Moving is pretty stressful so most home buyers want a house that is move-in ready. So what does move-in ready really mean? In the strictest sense, a house must have a certificate of occupancy or CO, which is a document issued by a local government agency saying a house is ready to be occupied.
While a CO works for new construction houses, it doesn't assure buyers that a house that's 5, 10 or more years old is move-in ready. Home buyers find it easy to list things they want like town, square feet, number of bedrooms and bathrooms. They may also say they want a house that's “move-in ready” but there's no standard way to measure this.
They want to know a house has been well maintained, and that no major renovations are needed right away. Many new homeowners also want time to get used to their new home before they pick paint colors and window treatments, so they want colors they can live with for a while. But let's dig a little deeper.
What Move-In Ready Means to Buyers
Each homeowner will define their move-in ready requirements different, so here are some guidelines to help you prepare your home for sale. And think about your own move. Do you want to have to paint the entire house, undertake major renovations or worry about replacing the roof?
- Are major systems in good working order? This includes heating, cooling, air conditioning, plumbing and electrical systems?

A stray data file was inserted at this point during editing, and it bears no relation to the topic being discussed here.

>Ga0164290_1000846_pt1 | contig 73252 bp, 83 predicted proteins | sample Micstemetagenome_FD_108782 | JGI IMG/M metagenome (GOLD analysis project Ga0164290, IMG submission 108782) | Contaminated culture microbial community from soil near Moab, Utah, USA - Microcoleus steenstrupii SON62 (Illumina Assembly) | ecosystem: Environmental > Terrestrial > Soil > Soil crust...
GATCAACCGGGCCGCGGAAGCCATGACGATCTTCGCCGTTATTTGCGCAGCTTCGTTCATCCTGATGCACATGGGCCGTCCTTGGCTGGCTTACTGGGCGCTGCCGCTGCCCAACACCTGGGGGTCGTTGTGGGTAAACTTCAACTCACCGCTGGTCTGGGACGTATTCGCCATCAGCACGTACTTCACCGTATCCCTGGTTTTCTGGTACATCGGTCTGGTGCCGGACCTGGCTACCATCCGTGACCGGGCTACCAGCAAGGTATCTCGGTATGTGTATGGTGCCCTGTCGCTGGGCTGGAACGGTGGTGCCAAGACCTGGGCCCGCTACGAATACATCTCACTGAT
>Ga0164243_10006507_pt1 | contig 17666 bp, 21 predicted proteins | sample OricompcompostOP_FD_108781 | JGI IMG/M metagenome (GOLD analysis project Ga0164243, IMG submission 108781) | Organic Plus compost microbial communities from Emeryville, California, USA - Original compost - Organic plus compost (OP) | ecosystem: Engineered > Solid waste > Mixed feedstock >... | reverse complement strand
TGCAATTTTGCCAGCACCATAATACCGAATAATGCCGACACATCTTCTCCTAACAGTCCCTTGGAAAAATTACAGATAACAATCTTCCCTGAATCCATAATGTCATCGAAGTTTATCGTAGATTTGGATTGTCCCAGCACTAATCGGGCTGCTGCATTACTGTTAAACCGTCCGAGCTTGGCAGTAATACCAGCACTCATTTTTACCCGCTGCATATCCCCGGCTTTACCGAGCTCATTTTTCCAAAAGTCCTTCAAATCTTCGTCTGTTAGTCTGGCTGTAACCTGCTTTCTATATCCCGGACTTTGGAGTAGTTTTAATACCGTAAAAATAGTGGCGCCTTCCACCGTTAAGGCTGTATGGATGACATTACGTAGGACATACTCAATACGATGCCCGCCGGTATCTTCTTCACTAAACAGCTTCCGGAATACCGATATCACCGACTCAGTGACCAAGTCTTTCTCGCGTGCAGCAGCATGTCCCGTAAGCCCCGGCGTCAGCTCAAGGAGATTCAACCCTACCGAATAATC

- Is your home's exterior well maintained and water tight?
- Does your home have attractive landscaping and great curb appeal? It should be well maintained and easy to care for?
- Are your utility bills reasonable, indicating your home uses energy and water efficiently?
- Does your home have adequate lighting from windows and light fixtures?
- Is your kitchen updated with new/newer cabinets, counter tops and appliances?
- Do bathrooms have updated fixtures or features?
- Are your paint colors neutral so almost anyone can live with the colors?
Steps to Get Your House Ready to Sell
The selling process takes time, and when you do things in the right sequence, you will sell your home faster and get the best price possible. So let's review the key steps in getting your house ready to sell, and who can help you with things you aren't comfortable doing yourself. You might also enjoy the tips in this article, 21 Ways to Prepare Your Home for Selling.
- Clean, de-clutter and de-personalize your home so it looks like there's plenty of space for everything buyers own. Hint: Professional organizers and home stagers can help you here.
- Make repairs, both cosmetic and important. You don't want to turn buyers off with peeling paint, and you don't want to haggle over who should make repairs identified during the home inspection. Hint: Your local handyman can get your project list done quickly and efficiently.
- Once repairs are done, have photos taken showing your home's best features, inside and out. Don't forget to update photos seasonally if your home doesn't sell right away. Hint: Make sure you get professional photographs to attract the most buyers to your home.
- Decorate your home so people can see how they'd use each space. Turn your master bathroom into a spa, create a reading nook in the hallway window seat. You don't want clutter but you do want people to see themselves living in your home.
- Make your home as inviting as possible online, from the curb, at the front door and in outdoor living spaces which are becoming more important. Focus on kitchens, bathrooms, closets and lots of storage space, which are key to selling a house.
Spring is when lots of people sell their homes so they can move over the summer school break. We hope these tips help you proactively prepare your home for sale, and see your goals come to pass.